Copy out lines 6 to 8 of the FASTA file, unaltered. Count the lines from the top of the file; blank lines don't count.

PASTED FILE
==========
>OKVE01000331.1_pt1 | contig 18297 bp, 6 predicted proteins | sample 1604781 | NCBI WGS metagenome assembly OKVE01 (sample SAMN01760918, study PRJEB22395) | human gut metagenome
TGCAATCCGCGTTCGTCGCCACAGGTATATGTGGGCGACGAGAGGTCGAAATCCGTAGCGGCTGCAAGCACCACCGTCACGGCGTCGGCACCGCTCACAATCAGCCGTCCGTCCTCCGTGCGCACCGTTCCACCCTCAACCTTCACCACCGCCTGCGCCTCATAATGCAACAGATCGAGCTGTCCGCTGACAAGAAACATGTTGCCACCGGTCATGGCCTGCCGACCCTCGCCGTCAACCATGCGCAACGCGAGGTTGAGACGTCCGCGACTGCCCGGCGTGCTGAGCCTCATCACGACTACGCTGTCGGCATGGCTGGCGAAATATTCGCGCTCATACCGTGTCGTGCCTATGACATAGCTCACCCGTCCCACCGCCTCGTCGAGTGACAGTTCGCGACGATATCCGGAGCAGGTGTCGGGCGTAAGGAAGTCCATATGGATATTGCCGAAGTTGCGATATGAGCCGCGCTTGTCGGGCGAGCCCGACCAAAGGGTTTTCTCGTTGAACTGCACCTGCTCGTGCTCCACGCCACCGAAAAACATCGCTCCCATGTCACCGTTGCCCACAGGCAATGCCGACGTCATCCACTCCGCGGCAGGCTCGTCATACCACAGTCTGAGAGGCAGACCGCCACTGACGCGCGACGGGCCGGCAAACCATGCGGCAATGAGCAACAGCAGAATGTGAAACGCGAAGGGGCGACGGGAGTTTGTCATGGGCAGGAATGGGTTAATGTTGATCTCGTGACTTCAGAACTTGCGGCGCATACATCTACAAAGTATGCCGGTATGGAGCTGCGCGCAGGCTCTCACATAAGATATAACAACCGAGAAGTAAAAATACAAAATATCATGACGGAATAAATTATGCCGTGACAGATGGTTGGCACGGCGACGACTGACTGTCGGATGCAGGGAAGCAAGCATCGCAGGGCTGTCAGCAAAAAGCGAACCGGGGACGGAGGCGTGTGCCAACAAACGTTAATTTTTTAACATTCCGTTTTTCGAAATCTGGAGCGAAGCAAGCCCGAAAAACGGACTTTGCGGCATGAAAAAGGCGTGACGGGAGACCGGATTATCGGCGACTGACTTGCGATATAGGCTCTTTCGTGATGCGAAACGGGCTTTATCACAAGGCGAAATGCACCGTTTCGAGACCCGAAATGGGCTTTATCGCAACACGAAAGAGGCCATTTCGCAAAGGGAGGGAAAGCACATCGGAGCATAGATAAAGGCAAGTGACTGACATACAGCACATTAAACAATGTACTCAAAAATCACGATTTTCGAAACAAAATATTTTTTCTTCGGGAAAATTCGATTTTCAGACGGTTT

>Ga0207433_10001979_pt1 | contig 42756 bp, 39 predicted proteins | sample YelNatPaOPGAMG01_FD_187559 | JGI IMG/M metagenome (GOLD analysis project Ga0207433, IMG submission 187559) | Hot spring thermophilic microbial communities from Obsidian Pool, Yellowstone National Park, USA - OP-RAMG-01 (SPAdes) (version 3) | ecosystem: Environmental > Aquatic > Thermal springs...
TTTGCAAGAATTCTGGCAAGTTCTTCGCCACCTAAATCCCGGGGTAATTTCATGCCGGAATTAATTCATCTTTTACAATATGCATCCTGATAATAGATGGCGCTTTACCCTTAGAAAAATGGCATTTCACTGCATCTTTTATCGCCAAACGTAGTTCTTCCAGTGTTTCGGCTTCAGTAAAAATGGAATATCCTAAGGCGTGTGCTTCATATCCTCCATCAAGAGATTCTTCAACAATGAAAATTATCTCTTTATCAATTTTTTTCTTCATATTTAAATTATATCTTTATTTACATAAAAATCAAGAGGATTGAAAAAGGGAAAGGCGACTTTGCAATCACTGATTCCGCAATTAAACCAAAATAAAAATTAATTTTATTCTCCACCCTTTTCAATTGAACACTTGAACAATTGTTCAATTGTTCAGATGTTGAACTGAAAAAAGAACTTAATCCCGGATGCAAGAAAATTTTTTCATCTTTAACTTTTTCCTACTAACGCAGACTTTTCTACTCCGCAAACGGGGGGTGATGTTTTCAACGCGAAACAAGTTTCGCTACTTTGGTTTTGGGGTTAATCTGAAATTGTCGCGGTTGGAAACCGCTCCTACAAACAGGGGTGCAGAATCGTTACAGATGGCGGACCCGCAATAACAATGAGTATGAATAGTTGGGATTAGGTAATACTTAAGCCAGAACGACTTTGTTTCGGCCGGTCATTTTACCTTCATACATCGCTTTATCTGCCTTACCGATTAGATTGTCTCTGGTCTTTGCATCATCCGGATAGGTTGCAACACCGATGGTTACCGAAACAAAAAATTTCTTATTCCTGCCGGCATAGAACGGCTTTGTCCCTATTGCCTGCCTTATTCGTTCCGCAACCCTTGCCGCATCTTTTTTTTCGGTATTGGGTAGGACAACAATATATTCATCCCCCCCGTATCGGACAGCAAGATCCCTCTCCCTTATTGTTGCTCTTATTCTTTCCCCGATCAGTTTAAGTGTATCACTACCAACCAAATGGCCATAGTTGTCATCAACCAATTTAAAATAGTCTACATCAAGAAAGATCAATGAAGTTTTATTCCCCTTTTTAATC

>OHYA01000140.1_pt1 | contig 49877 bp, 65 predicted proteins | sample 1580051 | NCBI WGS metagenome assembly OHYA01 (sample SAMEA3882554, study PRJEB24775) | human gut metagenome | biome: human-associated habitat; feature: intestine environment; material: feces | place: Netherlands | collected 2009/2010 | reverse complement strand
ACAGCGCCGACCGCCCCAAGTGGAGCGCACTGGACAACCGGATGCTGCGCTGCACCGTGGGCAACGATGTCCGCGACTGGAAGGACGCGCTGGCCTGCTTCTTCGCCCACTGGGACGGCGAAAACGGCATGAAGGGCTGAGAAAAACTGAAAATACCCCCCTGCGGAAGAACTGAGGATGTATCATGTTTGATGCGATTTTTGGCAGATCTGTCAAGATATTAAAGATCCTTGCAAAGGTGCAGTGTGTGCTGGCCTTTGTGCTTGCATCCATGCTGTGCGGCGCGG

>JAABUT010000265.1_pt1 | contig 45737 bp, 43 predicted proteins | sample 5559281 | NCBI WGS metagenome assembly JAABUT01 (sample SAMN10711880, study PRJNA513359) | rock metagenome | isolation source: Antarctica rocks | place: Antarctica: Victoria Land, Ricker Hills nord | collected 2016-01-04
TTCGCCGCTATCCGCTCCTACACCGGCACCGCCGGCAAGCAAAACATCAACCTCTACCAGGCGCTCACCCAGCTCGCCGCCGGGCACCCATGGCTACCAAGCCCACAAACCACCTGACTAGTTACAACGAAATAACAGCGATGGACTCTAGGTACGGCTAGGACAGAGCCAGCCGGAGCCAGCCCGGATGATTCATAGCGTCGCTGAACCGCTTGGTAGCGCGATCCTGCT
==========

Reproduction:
ACAGCGCCGACCGCCCCAAGTGGAGCGCACTGGACAACCGGATGCTGCGCTGCACCGTGGGCAACGATGTCCGCGACTGGAAGGACGCGCTGGCCTGCTTCTTCGCCCACTGGGACGGCGAAAACGGCATGAAGGGCTGAGAAAAACTGAAAATACCCCCCTGCGGAAGAACTGAGGATGTATCATGTTTGATGCGATTTTTGGCAGATCTGTCAAGATATTAAAGATCCTTGCAAAGGTGCAGTGTGTGCTGGCCTTTGTGCTTGCATCCATGCTGTGCGGCGCGG

>JAABUT010000265.1_pt1 | contig 45737 bp, 43 predicted proteins | sample 5559281 | NCBI WGS metagenome assembly JAABUT01 (sample SAMN10711880, study PRJNA513359) | rock metagenome | isolation source: Antarctica rocks | place: Antarctica: Victoria Land, Ricker Hills nord | collected 2016-01-04
TTCGCCGCTATCCGCTCCTACACCGGCACCGCCGGCAAGCAAAACATCAACCTCTACCAGGCGCTCACCCAGCTCGCCGCCGGGCACCCATGGCTACCAAGCCCACAAACCACCTGACTAGTTACAACGAAATAACAGCGATGGACTCTAGGTACGGCTAGGACAGAGCCAGCCGGAGCCAGCCCGGATGATTCATAGCGTCGCTGAACCGCTTGGTAGCGCGATCCTGCT